Even if the client is totally honest, there is one particular area where the line between avoidance and criminal misconduct may be unwittingly crossed. Suppose that the lawyer advises the client that he has no tax liability because the avoidance scheme works a treat. The client completes his tax return accordingly. Later, however, HMRC challenges the scheme and the court upholds the challenge. You may be surprised to learn that if the tax liability relates to offshore income or assets and exceeds £25,000, the client may be guilty of a new criminal offence to be introduced by the Finance Act 2016, the punishment for which includes imprisonment (in England and Wales, up to 51 weeks, but in Scotland and Northern Ireland, where time passes more slowly, only six months). HMRC has explained that the new offence is part of a drive against offshore tax ‘evasion’, but ‘to make prosecution easier’ there is no need to prove intent! All the prosecution has to prove is that the client got his return wrong: it is not necessary even to prove carelessness, let alone dishonesty, although it is a defence for the client to show that he took reasonable care (this may breach Art 6(2) of the European Convention on Human Rights). The client’s reliance on the lawyer’s advice may not suffice if it was hopelessly over-optimistic.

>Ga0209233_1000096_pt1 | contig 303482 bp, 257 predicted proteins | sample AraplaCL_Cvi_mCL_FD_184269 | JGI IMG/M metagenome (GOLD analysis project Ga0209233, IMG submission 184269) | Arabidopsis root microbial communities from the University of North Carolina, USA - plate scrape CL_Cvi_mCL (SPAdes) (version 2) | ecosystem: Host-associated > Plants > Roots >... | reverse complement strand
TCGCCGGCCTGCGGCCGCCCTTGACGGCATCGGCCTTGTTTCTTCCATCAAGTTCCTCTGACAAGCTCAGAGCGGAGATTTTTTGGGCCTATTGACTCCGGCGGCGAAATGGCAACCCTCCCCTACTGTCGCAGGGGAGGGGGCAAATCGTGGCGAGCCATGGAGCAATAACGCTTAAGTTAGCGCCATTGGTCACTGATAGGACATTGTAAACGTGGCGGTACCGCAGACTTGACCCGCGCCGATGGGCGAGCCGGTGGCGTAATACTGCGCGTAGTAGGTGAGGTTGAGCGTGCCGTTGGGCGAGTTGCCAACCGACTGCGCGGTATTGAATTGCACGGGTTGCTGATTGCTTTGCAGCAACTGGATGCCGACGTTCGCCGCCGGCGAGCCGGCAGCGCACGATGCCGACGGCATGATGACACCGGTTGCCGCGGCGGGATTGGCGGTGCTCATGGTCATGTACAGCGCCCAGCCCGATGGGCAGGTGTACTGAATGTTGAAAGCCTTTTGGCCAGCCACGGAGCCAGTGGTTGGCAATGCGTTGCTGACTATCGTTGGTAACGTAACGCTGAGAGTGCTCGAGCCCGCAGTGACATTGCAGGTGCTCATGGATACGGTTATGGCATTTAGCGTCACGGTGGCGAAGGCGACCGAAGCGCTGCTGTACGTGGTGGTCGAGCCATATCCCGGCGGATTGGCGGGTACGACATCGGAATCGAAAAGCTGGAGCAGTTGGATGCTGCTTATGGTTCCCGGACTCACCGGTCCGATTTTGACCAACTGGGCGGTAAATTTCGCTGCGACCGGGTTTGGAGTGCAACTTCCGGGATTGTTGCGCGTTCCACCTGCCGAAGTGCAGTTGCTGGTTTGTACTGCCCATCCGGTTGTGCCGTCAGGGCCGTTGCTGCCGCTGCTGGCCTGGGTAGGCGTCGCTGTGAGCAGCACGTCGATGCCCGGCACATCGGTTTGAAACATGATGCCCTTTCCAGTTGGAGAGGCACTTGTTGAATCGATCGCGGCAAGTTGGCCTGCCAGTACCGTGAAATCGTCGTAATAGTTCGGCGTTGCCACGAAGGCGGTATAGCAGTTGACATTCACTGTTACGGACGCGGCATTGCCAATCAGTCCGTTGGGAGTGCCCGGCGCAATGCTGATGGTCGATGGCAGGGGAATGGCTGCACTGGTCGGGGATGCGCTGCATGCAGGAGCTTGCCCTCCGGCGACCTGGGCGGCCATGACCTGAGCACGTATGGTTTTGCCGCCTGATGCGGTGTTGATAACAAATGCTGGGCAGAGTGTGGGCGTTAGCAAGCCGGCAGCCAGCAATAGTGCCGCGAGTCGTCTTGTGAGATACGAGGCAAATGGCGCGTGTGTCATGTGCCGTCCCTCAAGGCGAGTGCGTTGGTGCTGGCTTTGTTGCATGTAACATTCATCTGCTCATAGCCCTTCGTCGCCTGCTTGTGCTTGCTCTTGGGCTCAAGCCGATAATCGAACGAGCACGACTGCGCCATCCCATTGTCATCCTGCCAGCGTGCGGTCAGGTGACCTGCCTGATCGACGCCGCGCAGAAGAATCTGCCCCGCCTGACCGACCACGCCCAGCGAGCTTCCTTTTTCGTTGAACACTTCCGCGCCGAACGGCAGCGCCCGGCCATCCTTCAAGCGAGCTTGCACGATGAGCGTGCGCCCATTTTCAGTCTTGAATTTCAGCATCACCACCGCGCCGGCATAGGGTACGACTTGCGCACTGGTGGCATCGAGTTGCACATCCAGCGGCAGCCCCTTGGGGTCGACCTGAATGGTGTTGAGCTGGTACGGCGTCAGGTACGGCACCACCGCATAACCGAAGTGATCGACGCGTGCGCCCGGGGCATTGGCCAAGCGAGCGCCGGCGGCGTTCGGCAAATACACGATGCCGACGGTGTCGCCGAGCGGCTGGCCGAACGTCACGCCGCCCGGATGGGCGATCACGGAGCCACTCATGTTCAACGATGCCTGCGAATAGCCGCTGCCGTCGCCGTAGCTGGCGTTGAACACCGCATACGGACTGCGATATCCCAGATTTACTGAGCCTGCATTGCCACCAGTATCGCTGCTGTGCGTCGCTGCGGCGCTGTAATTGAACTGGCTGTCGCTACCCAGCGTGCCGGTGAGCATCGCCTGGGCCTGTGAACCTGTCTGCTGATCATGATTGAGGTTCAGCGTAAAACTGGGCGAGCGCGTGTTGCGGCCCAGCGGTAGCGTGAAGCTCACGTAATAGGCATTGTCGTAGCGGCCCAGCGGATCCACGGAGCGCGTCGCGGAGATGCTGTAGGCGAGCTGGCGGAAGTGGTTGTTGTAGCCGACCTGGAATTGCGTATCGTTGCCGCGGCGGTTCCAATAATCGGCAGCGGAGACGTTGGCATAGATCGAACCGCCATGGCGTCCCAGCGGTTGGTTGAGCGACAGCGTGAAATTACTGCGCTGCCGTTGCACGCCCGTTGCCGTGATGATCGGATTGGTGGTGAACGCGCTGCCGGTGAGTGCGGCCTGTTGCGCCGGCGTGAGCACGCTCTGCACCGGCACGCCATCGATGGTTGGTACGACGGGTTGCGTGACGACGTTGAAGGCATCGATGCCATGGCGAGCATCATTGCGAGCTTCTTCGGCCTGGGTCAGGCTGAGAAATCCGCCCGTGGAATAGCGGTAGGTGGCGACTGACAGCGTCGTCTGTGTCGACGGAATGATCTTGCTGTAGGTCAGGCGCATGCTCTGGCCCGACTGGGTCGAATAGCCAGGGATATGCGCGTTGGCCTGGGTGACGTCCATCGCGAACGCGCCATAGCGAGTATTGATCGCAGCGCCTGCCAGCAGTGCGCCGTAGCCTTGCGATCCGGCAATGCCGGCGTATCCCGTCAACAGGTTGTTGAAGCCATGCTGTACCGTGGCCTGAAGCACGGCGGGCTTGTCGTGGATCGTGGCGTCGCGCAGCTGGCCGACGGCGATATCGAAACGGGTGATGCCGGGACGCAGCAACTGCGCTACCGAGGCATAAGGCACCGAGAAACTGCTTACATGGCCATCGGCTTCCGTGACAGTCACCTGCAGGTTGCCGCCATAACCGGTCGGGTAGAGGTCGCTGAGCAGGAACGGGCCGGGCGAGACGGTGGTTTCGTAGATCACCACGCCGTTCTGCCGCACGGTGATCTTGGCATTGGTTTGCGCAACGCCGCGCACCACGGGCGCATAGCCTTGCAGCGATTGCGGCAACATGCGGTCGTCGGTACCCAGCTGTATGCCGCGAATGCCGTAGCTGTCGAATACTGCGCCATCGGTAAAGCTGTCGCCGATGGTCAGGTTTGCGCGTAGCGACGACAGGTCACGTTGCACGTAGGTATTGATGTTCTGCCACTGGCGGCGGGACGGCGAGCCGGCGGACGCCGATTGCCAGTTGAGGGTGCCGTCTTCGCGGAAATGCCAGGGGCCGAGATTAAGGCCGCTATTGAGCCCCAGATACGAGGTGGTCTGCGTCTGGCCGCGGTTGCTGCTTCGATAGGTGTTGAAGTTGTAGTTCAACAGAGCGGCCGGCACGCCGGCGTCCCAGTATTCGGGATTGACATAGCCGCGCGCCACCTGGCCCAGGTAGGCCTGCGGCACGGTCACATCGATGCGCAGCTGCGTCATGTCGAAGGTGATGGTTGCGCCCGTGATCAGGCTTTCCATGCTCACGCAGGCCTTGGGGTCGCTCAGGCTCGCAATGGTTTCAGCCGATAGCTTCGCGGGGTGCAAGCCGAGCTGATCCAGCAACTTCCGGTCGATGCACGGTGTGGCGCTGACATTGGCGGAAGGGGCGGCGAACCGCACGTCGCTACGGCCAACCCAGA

Lawyers in the dock?

Could the lawyer also end up in the dock, as an accessory? The prosecution would have to prove that the lawyer knew of the ingredients of the client’s offence, including that he had got his return wrong, so it is difficult to see how an honest lawyer would be guilty, however incompetent he may be. The client may end up in prison, but the lawyer will not (except when he visits his client, which is the least he can do).

Contributor Kevin Prosser QC, Pump Court Tax Chambers